The art of Furoshuki wrap

An ancient Japanese practice which uses cloth to wrap objects for transport, initially used for wrapping sacred objects, temples and shrines


IT’S your best friend’s birthday. Due to the restrictions that are in place during the Movement Control Order, you can’t just drop by at your friend’s place to hand your present personally.

Still, you know you need to make it personal and meaningful before you get the gift delivered to your friend’s doorstep.

Now, how about wrapping the present using the Furoshiki method, an ancient Japanese practice which uses cloth to wrap objects for transport. It is elegant with a high aesthetic value that would certainly impress the recipient of your present.

The term (furo) which means bath and spread out (shiki) has been practiced since the Nara Period (710-794) to protect valuable items.

It was initially used for wrapping sacred objects, temples and shrines. Later, it was incorporated to transport personal items and clothing to and from public bathhouses.

The unfolded cloth can also be used as a bathmat, once it is spread out. Now, isn’t that practical?

It’s no surprise since Japanese art is well-known for its functionality that the Furoshiki method was first intended for practical use.

Your present can be wrapped in prints with a certain character that might please your friend. After all, Furoshiki prints come in a variety of forms, from traditional Edo period patterns, copies of Ukiyo-e woodblock prints, modern art collaborations, company logos, animal prints and custom designs.

Reviving a Dying Art

Furoshiki’s popularity saw a decline when plastic bags were introduced during the 1970s.

However, years later, the art managed to make a great comeback, thanks to more environmentally-friendly groups, especially among climate change activists.

After all, one would also have to pay extra if they request for a shopping bag.

The no plastic movement and environmentally conscious consumers of today have reconsidered Furoshiki as a substitute for plastic shopping bags.

Former Japanese Environment Minister Yuriko Koike created the Mottainai Furoshiki in 2005, which is made from recycled plastic bottles and printed with designs that were created by an 18th-century Japanese painter.

Koike, who is currently serving her term as the governor of Tokyo, promoted this initiative to increase environmental awareness and reduce the usage of plastic.

It is during this period that the spread and contemporary practices of Furoshiki was widely used.

Nowadays, Japanese school children are using this method to carry their Bento boxes.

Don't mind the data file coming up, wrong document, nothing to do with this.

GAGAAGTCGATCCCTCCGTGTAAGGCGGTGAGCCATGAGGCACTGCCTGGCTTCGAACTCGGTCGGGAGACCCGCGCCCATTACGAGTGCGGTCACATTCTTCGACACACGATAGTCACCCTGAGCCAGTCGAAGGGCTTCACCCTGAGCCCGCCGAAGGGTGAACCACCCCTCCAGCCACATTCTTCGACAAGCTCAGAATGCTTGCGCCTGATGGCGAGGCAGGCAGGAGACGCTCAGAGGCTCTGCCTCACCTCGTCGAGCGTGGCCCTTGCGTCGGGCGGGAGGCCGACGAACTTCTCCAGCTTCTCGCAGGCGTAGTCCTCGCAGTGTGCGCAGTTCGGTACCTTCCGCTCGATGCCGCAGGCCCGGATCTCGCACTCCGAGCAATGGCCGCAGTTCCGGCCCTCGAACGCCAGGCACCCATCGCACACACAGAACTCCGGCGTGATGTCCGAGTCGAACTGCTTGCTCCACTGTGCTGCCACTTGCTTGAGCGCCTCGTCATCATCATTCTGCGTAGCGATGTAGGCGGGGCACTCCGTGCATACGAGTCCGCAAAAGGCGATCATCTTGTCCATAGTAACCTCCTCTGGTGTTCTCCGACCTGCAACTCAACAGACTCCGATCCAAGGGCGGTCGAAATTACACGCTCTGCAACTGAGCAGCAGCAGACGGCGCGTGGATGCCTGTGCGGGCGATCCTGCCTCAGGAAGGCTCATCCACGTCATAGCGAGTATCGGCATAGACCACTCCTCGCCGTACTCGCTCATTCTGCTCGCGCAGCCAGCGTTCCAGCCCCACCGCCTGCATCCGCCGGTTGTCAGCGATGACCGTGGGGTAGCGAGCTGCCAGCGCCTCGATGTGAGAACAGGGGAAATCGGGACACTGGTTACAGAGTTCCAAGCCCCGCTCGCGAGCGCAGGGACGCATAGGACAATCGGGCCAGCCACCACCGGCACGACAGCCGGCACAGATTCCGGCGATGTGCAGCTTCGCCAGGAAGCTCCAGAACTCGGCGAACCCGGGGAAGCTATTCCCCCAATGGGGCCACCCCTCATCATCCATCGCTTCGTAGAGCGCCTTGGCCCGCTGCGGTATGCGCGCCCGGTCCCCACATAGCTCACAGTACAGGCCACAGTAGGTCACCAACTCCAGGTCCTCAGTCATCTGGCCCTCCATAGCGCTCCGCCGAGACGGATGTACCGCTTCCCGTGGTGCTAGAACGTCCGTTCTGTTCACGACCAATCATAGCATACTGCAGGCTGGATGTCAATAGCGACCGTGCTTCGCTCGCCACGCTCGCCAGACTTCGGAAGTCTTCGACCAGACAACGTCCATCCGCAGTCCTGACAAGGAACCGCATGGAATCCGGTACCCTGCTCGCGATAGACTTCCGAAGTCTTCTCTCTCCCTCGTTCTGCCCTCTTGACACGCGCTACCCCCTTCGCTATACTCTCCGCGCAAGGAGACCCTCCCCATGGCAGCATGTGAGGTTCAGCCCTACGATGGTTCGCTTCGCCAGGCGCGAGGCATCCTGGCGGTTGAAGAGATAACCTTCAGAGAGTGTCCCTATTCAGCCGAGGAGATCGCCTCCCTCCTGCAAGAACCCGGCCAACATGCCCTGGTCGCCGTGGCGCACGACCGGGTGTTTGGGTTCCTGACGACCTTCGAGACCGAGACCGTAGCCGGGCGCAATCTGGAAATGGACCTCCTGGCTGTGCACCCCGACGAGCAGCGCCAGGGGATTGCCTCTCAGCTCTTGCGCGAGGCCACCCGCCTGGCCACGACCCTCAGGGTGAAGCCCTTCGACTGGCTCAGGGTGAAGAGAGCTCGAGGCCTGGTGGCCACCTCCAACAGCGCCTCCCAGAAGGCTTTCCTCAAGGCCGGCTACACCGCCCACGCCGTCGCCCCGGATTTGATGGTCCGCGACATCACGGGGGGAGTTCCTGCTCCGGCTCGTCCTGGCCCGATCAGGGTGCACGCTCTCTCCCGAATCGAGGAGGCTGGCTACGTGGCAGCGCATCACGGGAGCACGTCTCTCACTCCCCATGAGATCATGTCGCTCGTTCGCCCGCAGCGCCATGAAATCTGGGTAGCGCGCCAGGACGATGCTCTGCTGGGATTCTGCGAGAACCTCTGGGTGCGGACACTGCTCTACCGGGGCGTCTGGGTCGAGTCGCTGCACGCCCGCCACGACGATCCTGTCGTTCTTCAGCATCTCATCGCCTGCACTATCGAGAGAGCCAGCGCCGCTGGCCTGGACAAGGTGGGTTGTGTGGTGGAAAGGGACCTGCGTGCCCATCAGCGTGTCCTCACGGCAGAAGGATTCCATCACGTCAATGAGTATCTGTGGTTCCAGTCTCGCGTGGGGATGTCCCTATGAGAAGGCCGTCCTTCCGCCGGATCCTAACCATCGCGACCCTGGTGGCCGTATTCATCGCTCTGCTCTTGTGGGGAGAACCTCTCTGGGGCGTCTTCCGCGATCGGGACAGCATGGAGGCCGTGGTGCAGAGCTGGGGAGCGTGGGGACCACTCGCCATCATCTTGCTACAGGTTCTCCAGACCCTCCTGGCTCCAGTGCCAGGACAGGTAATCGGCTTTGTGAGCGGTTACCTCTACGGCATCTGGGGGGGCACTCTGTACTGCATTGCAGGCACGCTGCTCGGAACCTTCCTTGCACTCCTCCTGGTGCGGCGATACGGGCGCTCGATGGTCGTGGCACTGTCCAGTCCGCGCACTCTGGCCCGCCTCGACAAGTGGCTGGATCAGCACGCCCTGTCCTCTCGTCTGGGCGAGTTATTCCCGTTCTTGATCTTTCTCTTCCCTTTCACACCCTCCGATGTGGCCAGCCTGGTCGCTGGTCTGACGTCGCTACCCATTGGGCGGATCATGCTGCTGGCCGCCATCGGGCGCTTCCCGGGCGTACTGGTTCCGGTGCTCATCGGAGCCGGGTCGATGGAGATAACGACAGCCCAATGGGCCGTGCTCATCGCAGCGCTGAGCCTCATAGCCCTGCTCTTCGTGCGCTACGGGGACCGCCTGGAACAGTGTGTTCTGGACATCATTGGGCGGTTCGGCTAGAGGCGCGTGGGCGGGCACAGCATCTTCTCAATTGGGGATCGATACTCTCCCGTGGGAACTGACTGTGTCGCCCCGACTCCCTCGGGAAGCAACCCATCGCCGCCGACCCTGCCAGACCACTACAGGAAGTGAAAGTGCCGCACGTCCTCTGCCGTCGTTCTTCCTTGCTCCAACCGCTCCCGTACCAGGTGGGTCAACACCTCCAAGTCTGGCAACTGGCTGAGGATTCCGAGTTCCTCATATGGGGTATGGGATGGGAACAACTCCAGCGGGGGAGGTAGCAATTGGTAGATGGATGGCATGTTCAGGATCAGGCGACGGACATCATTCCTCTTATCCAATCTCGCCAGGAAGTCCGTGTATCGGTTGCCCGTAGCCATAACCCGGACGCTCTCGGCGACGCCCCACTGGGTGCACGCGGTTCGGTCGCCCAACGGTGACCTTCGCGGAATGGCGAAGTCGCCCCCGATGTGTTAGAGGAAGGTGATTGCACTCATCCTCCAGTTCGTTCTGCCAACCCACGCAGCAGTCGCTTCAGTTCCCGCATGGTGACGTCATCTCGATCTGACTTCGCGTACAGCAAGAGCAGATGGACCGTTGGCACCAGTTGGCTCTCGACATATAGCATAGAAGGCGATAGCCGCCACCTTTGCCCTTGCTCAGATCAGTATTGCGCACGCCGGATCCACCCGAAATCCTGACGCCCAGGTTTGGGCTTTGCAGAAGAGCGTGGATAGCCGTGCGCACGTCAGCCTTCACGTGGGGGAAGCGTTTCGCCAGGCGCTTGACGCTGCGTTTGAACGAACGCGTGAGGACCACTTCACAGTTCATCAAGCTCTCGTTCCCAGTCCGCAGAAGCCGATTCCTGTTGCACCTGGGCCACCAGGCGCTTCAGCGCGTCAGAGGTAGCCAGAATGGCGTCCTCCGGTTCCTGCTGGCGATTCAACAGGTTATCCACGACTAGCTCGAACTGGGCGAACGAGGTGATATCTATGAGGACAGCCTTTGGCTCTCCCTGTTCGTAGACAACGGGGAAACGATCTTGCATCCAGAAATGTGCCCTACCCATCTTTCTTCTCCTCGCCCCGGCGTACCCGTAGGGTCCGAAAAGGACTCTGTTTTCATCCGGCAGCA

Gift-givers have also adopted this method as an environmentally-friendly way to wrap gifts.

Making a Furoshiki

If you really want to get going and start making a Furoshiki, the first step you need to consider is to choose the right fabric or cloth.

The type of fabric should not be see-through and it must be sturdy enough to support the weight of the object that would be wrapped.

It shouldn’t be thin because we don’t want others to know what’s wrapped inside the cloth, and it also shouldn’t be too thick that you might find yourself breathing tirelessly trying to tie the ends.

A popular choice for Furoshiki fabrics is cotton due to its durability. Fabrics that can be used for wrapping objects are bandanas, tablecloths, scarves, cloth napkins, pillow sheets or tea towels. A reversible pattern is also a good choice.

The cloths should be square in shape where the common sizes are 45cm x 45cm and 70cm x 70cm.

When it comes to wrapping, there are many methods which can be found on the Internet. For example, the Kousa Tsutsumi method can be used to wrap slender objects, while the Bin Tsutsumi is used for wrapping bottles.

Marriage between Japanese and Malaysian Art

Now that you’ve mastered the art of Furoshiki, you might want to give your presentation a local touch.

Perhaps a marriage between the elegant Japanese Furoshiki and colourful Malaysian Batik would be a great idea.

After all, batik is back in fashion. While the older and conservative crowd would use it for formal occasions, the younger generation has also managed to infuse batik in their daily wear.

In times of Covid-19, many are seen using batik material and patterns as their face masks.

Create Your Own and Win

Recognising the great potential between the best of both worlds, The Japan Foundation, Kuala Lumpur (JFKL) is organising its very first “Furoshiki Design Contest”.

The competition is only eligible for art and design students aged 18 years and above, and those who are currently enrolled in public or private universities, colleges, vocational or any other educational institution in Malaysia (as of Jan 1, 2021).

Participants need to submit their designs by Feb 28, 2021, with the theme “Malaysia + Japan” and only one entry is allowed per individual.

The winning prizes are RM1,500 for third place, RM2,000 for second place, while the champion will bring home RM2,500. All three winners will be awarded a certificate.

It aims to showcase new creative talents in Malaysia through the creation of Furoshiki designs that incorporate diverse Malaysian and Japanese cultural elements.

The panel of judges for this competition are First City University College deputy dean and assistant professor Dr Debbie Gan, Gahara founder and creative director Nik Faiz Nik Amin and artist Nini Marini.

JFKL looks forward to seeing original fusion designs that feature imaginative and unique Malaysian and Japanese cultural combinations.

Further information on the contest, contest guidelines and its entry form is available at www.jfkl. contest/. For more inquiries, you can reach out to [email protected].